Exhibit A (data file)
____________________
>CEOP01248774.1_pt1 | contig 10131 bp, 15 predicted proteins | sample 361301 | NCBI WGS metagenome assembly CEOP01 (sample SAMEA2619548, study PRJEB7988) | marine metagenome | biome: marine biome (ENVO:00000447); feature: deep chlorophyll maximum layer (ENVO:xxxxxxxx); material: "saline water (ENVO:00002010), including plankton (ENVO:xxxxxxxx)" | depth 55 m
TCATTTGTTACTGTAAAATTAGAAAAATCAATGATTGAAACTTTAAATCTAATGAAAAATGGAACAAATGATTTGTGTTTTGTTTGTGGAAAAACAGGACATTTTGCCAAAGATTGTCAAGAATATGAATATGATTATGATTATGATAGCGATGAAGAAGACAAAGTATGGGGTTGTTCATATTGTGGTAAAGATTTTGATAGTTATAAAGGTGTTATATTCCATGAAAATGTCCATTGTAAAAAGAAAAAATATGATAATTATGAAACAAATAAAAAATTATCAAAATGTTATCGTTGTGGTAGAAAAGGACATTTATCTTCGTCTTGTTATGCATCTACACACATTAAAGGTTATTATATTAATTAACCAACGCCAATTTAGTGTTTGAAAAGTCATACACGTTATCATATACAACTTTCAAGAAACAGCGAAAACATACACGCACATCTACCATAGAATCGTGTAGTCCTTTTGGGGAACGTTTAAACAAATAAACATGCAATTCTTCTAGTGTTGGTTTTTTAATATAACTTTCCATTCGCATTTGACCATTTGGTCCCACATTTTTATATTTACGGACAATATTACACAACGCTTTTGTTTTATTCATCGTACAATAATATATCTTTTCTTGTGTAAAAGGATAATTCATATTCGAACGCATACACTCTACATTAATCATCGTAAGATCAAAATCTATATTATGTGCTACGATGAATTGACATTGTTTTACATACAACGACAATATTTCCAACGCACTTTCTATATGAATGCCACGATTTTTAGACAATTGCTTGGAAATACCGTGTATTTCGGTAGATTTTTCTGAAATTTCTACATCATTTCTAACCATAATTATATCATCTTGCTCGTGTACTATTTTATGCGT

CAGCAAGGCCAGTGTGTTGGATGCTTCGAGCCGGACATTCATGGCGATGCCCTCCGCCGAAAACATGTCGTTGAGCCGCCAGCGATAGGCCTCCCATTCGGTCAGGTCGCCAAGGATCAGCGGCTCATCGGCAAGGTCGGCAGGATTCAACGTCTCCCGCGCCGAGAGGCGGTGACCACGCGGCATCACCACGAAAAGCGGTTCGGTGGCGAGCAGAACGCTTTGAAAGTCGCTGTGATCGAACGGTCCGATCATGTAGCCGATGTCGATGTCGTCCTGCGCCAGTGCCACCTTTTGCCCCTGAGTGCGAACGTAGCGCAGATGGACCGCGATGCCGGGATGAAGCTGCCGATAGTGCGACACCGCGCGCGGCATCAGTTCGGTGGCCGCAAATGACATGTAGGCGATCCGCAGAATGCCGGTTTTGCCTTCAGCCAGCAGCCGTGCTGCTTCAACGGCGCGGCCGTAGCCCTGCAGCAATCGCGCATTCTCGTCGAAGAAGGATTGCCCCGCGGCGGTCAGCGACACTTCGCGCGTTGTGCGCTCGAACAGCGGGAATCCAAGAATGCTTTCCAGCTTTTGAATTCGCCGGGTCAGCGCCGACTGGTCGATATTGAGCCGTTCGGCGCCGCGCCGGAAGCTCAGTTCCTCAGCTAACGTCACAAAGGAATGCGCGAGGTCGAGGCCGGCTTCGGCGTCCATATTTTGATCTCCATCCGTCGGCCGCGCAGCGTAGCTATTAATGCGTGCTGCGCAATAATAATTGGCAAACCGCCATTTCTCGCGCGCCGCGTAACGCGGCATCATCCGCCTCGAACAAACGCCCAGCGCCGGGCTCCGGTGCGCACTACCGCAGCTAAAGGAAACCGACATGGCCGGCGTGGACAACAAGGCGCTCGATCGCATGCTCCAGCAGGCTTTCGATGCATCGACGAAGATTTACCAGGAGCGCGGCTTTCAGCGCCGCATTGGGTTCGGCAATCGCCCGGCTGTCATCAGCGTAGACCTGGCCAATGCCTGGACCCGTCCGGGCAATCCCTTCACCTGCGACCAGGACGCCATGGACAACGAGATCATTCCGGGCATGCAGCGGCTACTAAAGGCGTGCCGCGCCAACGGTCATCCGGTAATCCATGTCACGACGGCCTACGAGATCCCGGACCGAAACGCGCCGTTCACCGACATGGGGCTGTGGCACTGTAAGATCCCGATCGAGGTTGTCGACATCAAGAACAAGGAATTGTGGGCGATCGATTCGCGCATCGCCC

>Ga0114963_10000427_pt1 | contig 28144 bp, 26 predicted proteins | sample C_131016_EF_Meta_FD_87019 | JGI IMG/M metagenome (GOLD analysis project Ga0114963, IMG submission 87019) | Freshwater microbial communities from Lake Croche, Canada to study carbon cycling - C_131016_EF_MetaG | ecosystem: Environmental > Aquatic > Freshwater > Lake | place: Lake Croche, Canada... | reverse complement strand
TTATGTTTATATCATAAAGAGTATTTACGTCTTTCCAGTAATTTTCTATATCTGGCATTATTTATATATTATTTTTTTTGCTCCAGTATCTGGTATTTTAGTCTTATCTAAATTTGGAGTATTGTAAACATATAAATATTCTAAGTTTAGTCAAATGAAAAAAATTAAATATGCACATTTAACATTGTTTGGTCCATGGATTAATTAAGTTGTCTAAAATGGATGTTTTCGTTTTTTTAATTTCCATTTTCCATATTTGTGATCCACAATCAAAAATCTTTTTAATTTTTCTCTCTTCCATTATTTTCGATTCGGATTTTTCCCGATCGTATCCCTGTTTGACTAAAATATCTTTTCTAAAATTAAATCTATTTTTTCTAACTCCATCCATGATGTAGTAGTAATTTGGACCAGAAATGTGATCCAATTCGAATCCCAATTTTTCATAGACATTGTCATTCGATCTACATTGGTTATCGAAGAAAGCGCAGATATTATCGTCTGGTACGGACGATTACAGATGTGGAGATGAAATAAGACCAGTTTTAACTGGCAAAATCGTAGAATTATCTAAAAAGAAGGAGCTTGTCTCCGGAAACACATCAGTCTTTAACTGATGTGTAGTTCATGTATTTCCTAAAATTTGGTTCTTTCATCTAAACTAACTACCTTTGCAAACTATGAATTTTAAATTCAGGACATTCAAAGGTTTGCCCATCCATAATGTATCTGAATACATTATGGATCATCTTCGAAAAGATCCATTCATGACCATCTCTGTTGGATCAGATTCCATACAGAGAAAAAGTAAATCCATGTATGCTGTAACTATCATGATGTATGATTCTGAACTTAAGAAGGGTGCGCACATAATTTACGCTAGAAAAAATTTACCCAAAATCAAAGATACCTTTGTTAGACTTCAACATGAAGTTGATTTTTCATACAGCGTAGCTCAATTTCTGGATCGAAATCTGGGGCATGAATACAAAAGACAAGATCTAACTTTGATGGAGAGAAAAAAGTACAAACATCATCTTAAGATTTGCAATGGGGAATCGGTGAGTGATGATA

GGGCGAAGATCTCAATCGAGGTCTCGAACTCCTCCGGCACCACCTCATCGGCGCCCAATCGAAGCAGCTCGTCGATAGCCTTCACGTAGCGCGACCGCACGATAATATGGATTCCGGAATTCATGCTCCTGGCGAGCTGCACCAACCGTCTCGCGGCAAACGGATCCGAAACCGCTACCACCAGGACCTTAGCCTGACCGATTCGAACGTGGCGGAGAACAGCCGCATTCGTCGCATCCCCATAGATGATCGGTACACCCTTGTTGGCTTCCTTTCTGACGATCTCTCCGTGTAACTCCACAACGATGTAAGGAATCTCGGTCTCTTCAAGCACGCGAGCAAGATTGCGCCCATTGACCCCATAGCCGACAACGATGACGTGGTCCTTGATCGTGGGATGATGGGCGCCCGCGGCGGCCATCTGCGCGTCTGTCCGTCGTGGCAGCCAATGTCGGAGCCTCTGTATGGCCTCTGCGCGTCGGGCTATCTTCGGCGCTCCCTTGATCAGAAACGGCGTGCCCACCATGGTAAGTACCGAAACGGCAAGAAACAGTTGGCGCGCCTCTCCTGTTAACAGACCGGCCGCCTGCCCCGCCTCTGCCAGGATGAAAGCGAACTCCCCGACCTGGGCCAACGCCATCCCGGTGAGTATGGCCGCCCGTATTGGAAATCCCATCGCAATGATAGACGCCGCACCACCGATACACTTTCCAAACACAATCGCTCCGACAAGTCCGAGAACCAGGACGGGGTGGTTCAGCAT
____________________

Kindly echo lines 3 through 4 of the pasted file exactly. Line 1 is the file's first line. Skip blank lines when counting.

CAGCAAGGCCAGTGTGTTGGATGCTTCGAGCCGGACATTCATGGCGATGCCCTCCGCCGAAAACATGTCGTTGAGCCGCCAGCGATAGGCCTCCCATTCGGTCAGGTCGCCAAGGATCAGCGGCTCATCGGCAAGGTCGGCAGGATTCAACGTCTCCCGCGCCGAGAGGCGGTGACCACGCGGCATCACCACGAAAAGCGGTTCGGTGGCGAGCAGAACGCTTTGAAAGTCGCTGTGATCGAACGGTCCGATCATGTAGCCGATGTCGATGTCGTCCTGCGCCAGTGCCACCTTTTGCCCCTGAGTGCGAACGTAGCGCAGATGGACCGCGATGCCGGGATGAAGCTGCCGATAGTGCGACACCGCGCGCGGCATCAGTTCGGTGGCCGCAAATGACATGTAGGCGATCCGCAGAATGCCGGTTTTGCCTTCAGCCAGCAGCCGTGCTGCTTCAACGGCGCGGCCGTAGCCCTGCAGCAATCGCGCATTCTCGTCGAAGAAGGATTGCCCCGCGGCGGTCAGCGACACTTCGCGCGTTGTGCGCTCGAACAGCGGGAATCCAAGAATGCTTTCCAGCTTTTGAATTCGCCGGGTCAGCGCCGACTGGTCGATATTGAGCCGTTCGGCGCCGCGCCGGAAGCTCAGTTCCTCAGCTAACGTCACAAAGGAATGCGCGAGGTCGAGGCCGGCTTCGGCGTCCATATTTTGATCTCCATCCGTCGGCCGCGCAGCGTAGCTATTAATGCGTGCTGCGCAATAATAATTGGCAAACCGCCATTTCTCGCGCGCCGCGTAACGCGGCATCATCCGCCTCGAACAAACGCCCAGCGCCGGGCTCCGGTGCGCACTACCGCAGCTAAAGGAAACCGACATGGCCGGCGTGGACAACAAGGCGCTCGATCGCATGCTCCAGCAGGCTTTCGATGCATCGACGAAGATTTACCAGGAGCGCGGCTTTCAGCGCCGCATTGGGTTCGGCAATCGCCCGGCTGTCATCAGCGTAGACCTGGCCAATGCCTGGACCCGTCCGGGCAATCCCTTCACCTGCGACCAGGACGCCATGGACAACGAGATCATTCCGGGCATGCAGCGGCTACTAAAGGCGTGCCGCGCCAACGGTCATCCGGTAATCCATGTCACGACGGCCTACGAGATCCCGGACCGAAACGCGCCGTTCACCGACATGGGGCTGTGGCACTGTAAGATCCCGATCGAGGTTGTCGACATCAAGAACAAGGAATTGTGGGCGATCGATTCGCGCATCGCCC

>Ga0114963_10000427_pt1 | contig 28144 bp, 26 predicted proteins | sample C_131016_EF_Meta_FD_87019 | JGI IMG/M metagenome (GOLD analysis project Ga0114963, IMG submission 87019) | Freshwater microbial communities from Lake Croche, Canada to study carbon cycling - C_131016_EF_MetaG | ecosystem: Environmental > Aquatic > Freshwater > Lake | place: Lake Croche, Canada... | reverse complement strand